9 nights Duration
  • Luxury

NON GOLF ACTIVITY - Non-golfers get more time for non-golf activity than golfers. An asterisk (*) is used on the ‘Non-Golf’ button in the itineraries to indicate where a golfer could reasonably expect to be able to undertake an activity. Anything left unmarked is only practical for non-golfers to undertake. Check the button called ‘What’s Included’ that appears on the final named day ‘tab’ to see if it’s included in a price.

DISCLAIMER - The content of all tours are sold subject to availability and final confirmation of price. We do not speculatively book hotels in advance. Late bookings might be subject to a market led price increment. The prices displayed are strong indicators of what you would expect to pay but can also fluctuate in line with choices people wish to add or omit. Please check what's included. Prices are per person based on two sharing


Created from a Highland wilderness of gorse and heather Nairn is a perennial Scottish top-10 hoverer. Nairn is a bit like a great symphony which takes you on a journey with each movement getting progressively challenging before developing into a climatic crescendo. Nairn requires you to use every club in you bag, and play a myriad of different shots. Wise heads frequently nominate Nairn as possessing the best putting surface that Scotland has to offer too. One of the slightly more remarkable features is that you can very easily hit the ball into the sea on every one of the first seven! If you’re a ‘leftie’ with a tendency to hook, you might like to consider packing an extra sleeve of balls!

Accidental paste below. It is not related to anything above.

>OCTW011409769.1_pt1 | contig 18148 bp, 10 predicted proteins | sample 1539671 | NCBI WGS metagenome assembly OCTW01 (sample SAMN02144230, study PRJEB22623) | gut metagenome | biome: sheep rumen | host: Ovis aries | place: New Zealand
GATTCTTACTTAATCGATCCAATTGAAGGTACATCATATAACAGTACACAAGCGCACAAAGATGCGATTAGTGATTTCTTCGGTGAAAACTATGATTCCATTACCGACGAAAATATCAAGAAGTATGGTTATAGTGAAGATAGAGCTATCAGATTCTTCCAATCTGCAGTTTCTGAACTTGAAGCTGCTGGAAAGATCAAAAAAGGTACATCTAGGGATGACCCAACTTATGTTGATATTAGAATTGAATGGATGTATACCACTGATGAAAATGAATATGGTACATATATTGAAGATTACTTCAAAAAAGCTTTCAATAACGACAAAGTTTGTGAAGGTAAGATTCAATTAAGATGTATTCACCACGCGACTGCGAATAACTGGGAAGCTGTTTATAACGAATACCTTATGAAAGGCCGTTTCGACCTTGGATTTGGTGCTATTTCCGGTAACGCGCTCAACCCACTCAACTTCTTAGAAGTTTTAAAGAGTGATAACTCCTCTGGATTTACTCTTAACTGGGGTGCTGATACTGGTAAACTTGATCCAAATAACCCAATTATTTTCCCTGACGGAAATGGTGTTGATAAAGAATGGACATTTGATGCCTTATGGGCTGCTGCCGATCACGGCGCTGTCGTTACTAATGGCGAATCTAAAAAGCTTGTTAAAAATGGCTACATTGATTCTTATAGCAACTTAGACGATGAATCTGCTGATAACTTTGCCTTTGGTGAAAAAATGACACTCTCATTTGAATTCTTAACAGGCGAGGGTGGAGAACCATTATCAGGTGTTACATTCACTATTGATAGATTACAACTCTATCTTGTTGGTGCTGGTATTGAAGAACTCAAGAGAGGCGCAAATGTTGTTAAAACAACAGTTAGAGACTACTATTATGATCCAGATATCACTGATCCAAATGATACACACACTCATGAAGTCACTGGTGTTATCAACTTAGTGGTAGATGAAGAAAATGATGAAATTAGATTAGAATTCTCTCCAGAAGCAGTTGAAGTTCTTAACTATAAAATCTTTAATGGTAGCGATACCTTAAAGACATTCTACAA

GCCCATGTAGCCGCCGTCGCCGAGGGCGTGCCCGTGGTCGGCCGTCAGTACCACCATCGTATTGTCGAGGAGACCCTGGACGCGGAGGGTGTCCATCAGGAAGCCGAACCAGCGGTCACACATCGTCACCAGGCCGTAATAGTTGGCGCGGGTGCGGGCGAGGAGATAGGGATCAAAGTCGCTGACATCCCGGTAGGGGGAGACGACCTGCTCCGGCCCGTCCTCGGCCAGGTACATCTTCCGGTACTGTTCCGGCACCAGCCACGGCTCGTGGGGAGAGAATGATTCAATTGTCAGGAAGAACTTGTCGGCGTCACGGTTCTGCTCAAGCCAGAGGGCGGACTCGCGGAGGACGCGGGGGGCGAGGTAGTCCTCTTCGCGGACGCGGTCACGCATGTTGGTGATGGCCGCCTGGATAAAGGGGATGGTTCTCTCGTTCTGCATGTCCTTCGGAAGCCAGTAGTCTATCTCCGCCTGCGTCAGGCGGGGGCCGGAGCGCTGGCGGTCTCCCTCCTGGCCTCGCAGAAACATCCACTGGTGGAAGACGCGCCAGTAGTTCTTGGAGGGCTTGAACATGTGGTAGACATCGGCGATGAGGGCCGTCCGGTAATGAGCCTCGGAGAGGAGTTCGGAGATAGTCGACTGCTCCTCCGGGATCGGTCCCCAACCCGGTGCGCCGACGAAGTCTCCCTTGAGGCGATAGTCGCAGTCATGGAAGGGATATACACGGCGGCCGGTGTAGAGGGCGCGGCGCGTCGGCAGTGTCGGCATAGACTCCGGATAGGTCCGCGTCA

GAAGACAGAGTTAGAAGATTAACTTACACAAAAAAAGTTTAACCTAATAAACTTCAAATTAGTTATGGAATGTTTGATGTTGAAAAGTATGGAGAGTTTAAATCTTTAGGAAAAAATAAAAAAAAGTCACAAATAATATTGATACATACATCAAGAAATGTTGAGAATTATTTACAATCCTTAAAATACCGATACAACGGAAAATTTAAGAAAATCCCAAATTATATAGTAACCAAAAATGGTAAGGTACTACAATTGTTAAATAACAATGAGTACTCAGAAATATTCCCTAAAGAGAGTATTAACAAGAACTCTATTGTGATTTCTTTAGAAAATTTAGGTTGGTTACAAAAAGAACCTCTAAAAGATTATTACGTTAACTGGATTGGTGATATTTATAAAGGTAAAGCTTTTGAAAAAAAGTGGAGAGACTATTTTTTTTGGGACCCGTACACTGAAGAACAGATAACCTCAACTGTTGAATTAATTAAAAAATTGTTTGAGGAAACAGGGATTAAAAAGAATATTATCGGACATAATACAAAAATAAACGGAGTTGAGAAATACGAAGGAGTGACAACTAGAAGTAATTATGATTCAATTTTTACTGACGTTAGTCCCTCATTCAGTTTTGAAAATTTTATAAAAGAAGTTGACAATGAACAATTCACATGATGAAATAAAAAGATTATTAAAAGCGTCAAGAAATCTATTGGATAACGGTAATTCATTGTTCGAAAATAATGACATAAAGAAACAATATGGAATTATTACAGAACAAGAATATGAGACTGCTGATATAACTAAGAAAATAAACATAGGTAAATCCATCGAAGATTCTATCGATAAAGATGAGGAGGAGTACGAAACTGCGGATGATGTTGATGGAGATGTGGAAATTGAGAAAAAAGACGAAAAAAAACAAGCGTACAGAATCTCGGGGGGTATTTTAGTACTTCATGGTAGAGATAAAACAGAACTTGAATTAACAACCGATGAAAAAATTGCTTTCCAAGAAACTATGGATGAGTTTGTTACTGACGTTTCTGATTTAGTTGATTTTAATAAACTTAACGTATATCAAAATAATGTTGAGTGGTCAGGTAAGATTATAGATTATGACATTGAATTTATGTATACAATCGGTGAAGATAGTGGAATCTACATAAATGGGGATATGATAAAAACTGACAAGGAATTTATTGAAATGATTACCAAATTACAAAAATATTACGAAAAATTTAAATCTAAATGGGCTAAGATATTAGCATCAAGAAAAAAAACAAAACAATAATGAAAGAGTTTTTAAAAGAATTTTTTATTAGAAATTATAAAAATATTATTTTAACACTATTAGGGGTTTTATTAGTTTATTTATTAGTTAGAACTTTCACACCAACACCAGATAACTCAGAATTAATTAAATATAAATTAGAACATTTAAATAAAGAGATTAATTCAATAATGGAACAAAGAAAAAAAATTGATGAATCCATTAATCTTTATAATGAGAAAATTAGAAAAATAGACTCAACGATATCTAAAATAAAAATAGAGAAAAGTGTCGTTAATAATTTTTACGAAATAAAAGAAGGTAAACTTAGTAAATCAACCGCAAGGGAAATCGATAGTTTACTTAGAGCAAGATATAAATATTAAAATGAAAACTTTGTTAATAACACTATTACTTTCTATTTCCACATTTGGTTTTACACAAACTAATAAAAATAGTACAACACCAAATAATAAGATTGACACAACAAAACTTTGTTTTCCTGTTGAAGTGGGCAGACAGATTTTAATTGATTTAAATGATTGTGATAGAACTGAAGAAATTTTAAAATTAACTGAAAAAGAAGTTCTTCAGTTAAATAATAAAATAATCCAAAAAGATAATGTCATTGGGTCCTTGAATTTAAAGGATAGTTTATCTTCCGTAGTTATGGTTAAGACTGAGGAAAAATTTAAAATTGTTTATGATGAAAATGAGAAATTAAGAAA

More information

Qualification requirements for play

Nairn operates a handicap threshold of 28 for gentlemnen, and 36 for ladies respectively. Nairn will reserve the right as to whether or not to invoke this since it tends not to be as rigidly applied as some clubs. An appreciation of pace of play, and etiquette, is equally important. If the player does fall below the standard however, they are invited to tackle the alternatives we’ve nominated instead.

Royal Dornoch

Golf Digest rated Royal Dornoch the highest of Scotland’s many worthy candidates. The Championship course represented a paradigm in design that endures today. The ‘bump-and-run‘ was the traditional shot to mitigate a links wind. Elevated plinth greens were introduced and ringed with fiendish pot-bunkers to guard them from any such commando approach. Without completely taking the traditional ‘stock shot’ out of the equation, a degree of risk was added. Dornoch therefore challenges you to go the aerial route, and ride the wind. Iron play is the key to the course. The greens are accommodating if you can find them though. The rationale is simple: hit a good approach shot and you should be rewarded. Hit a bad one, and you pay the penalty. Tom Watson said of Dornoch “the most fun I’ve ever had on a golf course”.


Glenmorangie Distillery has been producing its Single Highland malt Scotch whisky since 1843. Crafting the delicate spirit is entrusted to the legendary ‘Sixteen Men of Tain’. A tour of the distillery will introduce you to these skilled mashmen, stillmen and warehousemen as they go about their daily work. You’ll see the shining elegance of Glenmorangie’s copper stills, the tallest in Scotland, standing 16 feet 10 inches (5.14 metres) high. This ensures that only the purest, most delicate vapours are condensed into spirit.

Castle Stuart